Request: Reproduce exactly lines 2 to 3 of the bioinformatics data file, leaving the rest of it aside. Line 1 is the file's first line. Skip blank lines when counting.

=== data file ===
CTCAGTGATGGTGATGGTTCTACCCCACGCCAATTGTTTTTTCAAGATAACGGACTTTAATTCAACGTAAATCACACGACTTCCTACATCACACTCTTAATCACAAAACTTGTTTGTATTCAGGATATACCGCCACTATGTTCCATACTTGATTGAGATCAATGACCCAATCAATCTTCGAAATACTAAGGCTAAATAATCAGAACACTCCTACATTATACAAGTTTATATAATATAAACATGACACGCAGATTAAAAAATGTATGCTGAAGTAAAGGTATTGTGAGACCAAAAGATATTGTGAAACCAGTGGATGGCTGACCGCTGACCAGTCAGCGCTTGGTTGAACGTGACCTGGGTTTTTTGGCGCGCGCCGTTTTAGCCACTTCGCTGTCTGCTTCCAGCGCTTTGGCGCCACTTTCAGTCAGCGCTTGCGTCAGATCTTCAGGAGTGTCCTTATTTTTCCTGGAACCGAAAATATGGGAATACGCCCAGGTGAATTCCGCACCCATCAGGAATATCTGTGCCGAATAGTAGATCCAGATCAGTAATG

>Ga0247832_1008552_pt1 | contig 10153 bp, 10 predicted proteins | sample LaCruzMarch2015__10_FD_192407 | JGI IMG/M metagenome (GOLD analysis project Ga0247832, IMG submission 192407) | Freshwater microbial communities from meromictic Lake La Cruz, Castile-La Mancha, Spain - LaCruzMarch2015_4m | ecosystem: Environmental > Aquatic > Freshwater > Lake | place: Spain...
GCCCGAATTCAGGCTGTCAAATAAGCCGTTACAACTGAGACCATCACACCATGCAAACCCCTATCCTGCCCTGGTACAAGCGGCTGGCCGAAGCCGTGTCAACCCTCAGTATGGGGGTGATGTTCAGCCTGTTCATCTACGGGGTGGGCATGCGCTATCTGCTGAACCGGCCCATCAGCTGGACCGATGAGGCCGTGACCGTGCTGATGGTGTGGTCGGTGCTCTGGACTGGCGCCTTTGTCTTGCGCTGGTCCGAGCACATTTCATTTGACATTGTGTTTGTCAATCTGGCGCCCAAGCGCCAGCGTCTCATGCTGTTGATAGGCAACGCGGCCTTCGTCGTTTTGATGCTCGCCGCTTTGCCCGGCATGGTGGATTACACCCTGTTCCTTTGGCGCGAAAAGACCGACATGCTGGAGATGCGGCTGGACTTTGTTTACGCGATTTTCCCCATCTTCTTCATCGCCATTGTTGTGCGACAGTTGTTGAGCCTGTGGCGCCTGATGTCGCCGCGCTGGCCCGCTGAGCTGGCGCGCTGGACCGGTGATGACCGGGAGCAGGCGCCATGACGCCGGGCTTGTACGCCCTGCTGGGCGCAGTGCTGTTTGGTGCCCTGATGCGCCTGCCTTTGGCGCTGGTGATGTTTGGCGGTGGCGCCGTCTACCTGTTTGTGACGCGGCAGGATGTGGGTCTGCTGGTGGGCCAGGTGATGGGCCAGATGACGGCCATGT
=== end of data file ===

>Ga0247832_1008552_pt1 | contig 10153 bp, 10 predicted proteins | sample LaCruzMarch2015__10_FD_192407 | JGI IMG/M metagenome (GOLD analysis project Ga0247832, IMG submission 192407) | Freshwater microbial communities from meromictic Lake La Cruz, Castile-La Mancha, Spain - LaCruzMarch2015_4m | ecosystem: Environmental > Aquatic > Freshwater > Lake | place: Spain...
GCCCGAATTCAGGCTGTCAAATAAGCCGTTACAACTGAGACCATCACACCATGCAAACCCCTATCCTGCCCTGGTACAAGCGGCTGGCCGAAGCCGTGTCAACCCTCAGTATGGGGGTGATGTTCAGCCTGTTCATCTACGGGGTGGGCATGCGCTATCTGCTGAACCGGCCCATCAGCTGGACCGATGAGGCCGTGACCGTGCTGATGGTGTGGTCGGTGCTCTGGACTGGCGCCTTTGTCTTGCGCTGGTCCGAGCACATTTCATTTGACATTGTGTTTGTCAATCTGGCGCCCAAGCGCCAGCGTCTCATGCTGTTGATAGGCAACGCGGCCTTCGTCGTTTTGATGCTCGCCGCTTTGCCCGGCATGGTGGATTACACCCTGTTCCTTTGGCGCGAAAAGACCGACATGCTGGAGATGCGGCTGGACTTTGTTTACGCGATTTTCCCCATCTTCTTCATCGCCATTGTTGTGCGACAGTTGTTGAGCCTGTGGCGCCTGATGTCGCCGCGCTGGCCCGCTGAGCTGGCGCGCTGGACCGGTGATGACCGGGAGCAGGCGCCATGACGCCGGGCTTGTACGCCCTGCTGGGCGCAGTGCTGTTTGGTGCCCTGATGCGCCTGCCTTTGGCGCTGGTGATGTTTGGCGGTGGCGCCGTCTACCTGTTTGTGACGCGGCAGGATGTGGGTCTGCTGGTGGGCCAGGTGATGGGCCAGATGACGGCCATGT